New media is all you need


Last Sunday, Setty informed us that an important pipeline carrying natural gas from Colombia to Venezuela was bombed, possibly by the FARC. He said:

“It’s a big deal for Venezuelan electricity consumers, who have come to depend on natural-gas-fired power plants. And it’s important for the chemicals industry of the Maracaibo region, as petrochemicals are made in large part from natural gas.”

Yesterday, the Caracas Metro lost power, and several Andean states in Western Venezuela “unexpectedly” went dark as well.

Venezuela’s Vice-president then announced that these “rolling blackouts” were caused by the Termozulia generation plant going out of operation. The way he spinned it, they are “changing” the plant from natural gas to gas-oil (diesel?) because of “problems” with the supply of natural gas from Colombia.

And today, we hear the “rolling blackouts” will reach Caracas.

Of course, none of this is a surprise to anyone who reads excellent blogs like Setty’s, who is deservedly taking a victory lap. But good luck finding any of this information or analysis in Venezuela’s lamestream media.

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      • Well, that was similar to a hypothesis I wrote in Setty’s blog and somone cam up and told me about Occam’s Gilette.
        But then: it is Latin America. Gringos were thinking it was all “realismo mágico”, even if Gabo told them: “no, that’s how it is here”. Anything could have happened.

    • Gomez-time song:
      “Yo tenía una luz que a mí me alumbraba,
      Yo tenía una luz que a mí me alumbaba…
      Y venía una brisa y zaaas
      Y me la apagaba”
      XXI Socialism song:
      “Yo tenía una luz que a mí me alumbraba,
      Yo tenía una luz que a mí me alumbaba…
      Y venía la FAR y bamb!!
      Y me la apagaba”
      I used to sing that song as a child in Saudi Venezuela, back then when blackouts were an event, not time for a pause.
      Valencia is having problems as well.

  1. I still don’t understand why this and other problems (which properly treated could be trouble for the government) are non existent to the “lamestrean media”. Is it the journalists themselves? Is it newspaper owners? Is it fear? Is it greed? Image?

    I don’t remember any of them rejecting El Niño explanation for last year crisis. I guess they will oscillate this year around any explanation the government offers.

    • ¿No recuerdas, o no te tomaste el trabajo de buscar? Desde finales del 2009 y casi todo año pasado, los medios venezolanos privados estuvieron repletos de artículos, entrevistas y hasta programas especiales refutando la tesis que culpaba a El Niño de la crisis eléctrica.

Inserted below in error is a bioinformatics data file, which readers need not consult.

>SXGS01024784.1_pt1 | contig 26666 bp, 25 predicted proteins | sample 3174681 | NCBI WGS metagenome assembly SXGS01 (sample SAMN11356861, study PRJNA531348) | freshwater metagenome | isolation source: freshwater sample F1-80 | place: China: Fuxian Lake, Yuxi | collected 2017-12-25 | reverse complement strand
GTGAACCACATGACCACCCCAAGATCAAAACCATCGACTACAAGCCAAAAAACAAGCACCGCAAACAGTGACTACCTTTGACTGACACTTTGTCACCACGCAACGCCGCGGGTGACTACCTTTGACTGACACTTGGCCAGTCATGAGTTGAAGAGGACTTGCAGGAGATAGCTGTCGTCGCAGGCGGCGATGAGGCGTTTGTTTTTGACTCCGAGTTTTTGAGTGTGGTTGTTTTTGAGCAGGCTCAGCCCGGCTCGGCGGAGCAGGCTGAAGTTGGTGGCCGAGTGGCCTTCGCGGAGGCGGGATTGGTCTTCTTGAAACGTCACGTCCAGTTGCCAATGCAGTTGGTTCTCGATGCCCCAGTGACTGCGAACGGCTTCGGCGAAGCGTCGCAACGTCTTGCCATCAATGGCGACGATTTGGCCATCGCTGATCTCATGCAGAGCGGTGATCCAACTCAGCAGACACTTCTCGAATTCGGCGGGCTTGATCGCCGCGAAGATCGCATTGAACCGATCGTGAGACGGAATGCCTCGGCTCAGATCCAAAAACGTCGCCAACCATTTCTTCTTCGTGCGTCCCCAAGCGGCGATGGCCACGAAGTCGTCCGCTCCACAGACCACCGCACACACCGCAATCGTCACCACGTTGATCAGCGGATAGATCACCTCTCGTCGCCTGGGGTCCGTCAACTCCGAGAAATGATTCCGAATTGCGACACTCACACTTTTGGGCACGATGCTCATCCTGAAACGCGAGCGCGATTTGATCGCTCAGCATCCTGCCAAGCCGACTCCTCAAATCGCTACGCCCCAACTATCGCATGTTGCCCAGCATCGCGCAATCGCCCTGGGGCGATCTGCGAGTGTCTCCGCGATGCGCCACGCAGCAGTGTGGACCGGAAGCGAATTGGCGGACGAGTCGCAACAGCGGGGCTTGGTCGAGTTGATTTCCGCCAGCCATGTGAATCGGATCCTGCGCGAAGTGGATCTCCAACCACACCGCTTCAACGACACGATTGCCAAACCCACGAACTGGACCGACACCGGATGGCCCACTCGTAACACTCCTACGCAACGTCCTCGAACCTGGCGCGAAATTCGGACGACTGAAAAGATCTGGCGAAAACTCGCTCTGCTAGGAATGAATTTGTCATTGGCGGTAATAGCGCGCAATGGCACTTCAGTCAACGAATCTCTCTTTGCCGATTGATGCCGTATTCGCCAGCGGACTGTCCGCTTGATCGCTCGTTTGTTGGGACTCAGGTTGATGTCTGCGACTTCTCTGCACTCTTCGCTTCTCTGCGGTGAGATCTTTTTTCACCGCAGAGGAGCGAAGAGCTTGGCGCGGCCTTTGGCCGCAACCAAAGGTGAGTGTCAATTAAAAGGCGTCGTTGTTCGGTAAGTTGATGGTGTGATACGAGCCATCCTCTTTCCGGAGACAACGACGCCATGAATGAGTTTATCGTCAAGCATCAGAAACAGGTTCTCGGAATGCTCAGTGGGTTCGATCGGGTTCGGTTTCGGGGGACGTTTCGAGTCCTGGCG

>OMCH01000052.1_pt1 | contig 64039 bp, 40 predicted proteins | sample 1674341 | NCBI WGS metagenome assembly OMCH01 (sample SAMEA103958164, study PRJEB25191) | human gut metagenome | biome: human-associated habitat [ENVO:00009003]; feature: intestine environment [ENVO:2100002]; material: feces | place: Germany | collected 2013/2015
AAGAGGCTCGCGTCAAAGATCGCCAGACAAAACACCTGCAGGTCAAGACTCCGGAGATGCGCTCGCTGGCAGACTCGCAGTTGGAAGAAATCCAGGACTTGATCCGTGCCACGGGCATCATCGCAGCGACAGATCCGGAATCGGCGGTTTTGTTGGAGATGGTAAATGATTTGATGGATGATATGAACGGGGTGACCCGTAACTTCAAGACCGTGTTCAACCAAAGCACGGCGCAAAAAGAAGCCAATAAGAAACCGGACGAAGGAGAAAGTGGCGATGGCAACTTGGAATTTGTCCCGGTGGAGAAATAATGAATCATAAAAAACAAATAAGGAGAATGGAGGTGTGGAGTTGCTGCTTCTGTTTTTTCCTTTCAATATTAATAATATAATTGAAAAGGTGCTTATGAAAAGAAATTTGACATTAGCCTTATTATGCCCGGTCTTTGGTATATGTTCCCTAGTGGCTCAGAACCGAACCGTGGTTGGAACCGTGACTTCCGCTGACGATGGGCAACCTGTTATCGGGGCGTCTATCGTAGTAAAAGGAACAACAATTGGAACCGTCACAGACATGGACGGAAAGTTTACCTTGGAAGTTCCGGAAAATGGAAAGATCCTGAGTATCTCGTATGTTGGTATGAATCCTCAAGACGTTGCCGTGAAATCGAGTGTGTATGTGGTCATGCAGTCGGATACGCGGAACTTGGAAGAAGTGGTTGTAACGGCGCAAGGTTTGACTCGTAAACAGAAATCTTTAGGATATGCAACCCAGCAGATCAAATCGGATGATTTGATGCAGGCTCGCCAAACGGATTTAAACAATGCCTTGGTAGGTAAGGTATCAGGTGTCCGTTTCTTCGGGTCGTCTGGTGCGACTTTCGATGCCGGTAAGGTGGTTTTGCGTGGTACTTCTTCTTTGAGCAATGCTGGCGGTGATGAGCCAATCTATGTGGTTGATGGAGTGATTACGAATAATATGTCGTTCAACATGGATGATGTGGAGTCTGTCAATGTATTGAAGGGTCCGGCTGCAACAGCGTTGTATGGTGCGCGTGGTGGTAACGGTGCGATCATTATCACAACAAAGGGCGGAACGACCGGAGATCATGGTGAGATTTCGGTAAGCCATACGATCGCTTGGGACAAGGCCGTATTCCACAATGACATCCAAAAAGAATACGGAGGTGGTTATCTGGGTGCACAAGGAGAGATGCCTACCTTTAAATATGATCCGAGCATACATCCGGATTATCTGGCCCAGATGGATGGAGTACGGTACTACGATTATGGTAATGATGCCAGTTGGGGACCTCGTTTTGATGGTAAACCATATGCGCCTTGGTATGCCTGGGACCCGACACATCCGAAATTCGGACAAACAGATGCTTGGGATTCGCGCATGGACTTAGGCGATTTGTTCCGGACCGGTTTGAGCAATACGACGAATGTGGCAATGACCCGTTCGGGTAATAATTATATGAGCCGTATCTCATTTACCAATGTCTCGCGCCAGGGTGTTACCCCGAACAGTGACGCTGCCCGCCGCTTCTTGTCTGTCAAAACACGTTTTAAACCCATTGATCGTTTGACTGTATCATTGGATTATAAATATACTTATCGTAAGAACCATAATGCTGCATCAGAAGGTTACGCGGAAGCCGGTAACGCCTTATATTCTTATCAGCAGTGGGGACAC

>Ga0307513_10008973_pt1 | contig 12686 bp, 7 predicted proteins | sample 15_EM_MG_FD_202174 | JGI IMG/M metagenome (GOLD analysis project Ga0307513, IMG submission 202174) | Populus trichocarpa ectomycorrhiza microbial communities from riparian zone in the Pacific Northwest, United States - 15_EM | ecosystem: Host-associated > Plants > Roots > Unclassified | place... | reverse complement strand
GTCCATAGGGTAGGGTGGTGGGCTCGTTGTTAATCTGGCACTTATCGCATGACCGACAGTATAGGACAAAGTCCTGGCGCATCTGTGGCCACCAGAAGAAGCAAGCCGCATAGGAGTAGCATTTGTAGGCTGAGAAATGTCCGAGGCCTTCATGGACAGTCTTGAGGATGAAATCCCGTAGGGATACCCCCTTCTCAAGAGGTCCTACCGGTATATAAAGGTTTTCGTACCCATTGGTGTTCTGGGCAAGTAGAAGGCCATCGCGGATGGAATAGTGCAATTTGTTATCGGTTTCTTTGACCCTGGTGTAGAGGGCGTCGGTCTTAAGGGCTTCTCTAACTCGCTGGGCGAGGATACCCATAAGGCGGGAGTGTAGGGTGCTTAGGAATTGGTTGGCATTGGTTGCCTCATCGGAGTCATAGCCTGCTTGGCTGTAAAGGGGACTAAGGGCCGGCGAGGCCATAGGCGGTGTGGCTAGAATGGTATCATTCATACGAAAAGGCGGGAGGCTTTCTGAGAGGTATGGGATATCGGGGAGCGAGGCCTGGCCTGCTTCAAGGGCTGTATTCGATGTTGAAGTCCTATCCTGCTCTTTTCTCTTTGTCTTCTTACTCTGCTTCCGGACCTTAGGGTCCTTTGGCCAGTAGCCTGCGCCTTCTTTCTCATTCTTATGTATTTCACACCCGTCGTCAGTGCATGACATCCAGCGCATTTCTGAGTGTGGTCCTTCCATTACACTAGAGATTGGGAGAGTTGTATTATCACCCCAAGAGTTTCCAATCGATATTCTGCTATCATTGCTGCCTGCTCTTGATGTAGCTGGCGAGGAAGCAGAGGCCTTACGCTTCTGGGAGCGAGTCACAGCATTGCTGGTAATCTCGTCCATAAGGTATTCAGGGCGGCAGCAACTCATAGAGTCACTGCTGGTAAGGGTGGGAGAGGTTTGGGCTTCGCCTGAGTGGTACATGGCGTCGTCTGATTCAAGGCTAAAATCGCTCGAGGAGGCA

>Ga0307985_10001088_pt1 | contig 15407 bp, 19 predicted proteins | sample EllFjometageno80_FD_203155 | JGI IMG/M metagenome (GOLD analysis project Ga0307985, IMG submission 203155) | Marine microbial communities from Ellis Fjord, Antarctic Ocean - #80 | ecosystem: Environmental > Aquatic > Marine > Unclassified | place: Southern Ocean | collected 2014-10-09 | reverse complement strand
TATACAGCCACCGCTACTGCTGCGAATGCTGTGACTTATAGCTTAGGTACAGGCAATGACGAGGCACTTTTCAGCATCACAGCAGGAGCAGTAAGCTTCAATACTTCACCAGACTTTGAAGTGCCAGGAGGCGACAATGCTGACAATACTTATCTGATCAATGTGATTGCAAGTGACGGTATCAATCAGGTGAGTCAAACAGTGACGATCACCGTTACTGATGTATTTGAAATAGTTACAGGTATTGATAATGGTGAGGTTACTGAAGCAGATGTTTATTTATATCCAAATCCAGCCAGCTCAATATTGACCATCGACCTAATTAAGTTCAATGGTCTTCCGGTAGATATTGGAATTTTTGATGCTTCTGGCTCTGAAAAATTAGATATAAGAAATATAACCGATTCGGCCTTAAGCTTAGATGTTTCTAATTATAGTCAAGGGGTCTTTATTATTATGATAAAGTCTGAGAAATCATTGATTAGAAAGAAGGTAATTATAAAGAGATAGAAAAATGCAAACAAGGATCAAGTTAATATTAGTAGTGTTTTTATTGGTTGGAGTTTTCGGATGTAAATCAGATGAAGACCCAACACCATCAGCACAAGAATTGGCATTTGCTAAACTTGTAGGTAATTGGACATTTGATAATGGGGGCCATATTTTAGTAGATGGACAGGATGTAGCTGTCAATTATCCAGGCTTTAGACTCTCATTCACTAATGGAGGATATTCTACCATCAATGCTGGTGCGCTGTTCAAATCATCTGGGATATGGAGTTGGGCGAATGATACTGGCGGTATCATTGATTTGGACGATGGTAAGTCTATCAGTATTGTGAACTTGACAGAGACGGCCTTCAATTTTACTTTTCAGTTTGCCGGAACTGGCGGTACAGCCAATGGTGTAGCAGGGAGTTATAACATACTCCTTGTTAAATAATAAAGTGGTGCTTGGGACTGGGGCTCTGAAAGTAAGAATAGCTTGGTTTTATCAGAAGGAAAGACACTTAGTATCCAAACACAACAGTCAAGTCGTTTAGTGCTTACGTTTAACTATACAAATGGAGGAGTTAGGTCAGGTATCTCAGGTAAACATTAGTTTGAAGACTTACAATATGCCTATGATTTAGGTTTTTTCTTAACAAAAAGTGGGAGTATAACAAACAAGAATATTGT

Por cierto, muchos de ellos pronosticaron entonces que el problema (la crisis, no El Niño) reaparecería este año, como en efecto ya comenzó a notarse.

      El hecho de que este año el detonante haya sido un “presunto” atentado contra el gasducto colombiano me parece bastante irrelevante; de no haberse producido la explosión habrían culpado a la CIA, la oposición apátrida o a la maléfica iguana escuálida que provocó el famoso apagón de varios días en Lecherías, el año pasado.

    • The media here are either controlled by the Gov. or are self-censoring for fear of being targeted for expropriation by the President. Any independent media here walks a very fine line. Dissent is permitted, but only up to a point. Ask RCTV and various radio stations.

      And, the issue of the power shortage is covered by the press, but they simply quote the responses of the government and, even, those of its detractors. But, they don’t actively work to expose the lies.

  2. In the meantime… el comandante… was in argentina receiving a journalism prize from Universidad de La Plata in Argentina for promoting a ‘new dynamic of communication free from the media dictatorship of the bourgeois’

    aaaaaand the university lost any sort of international credibility ( at least in my book).. The moron that encouraged this has a distorted understanding of what freedom of the media is.


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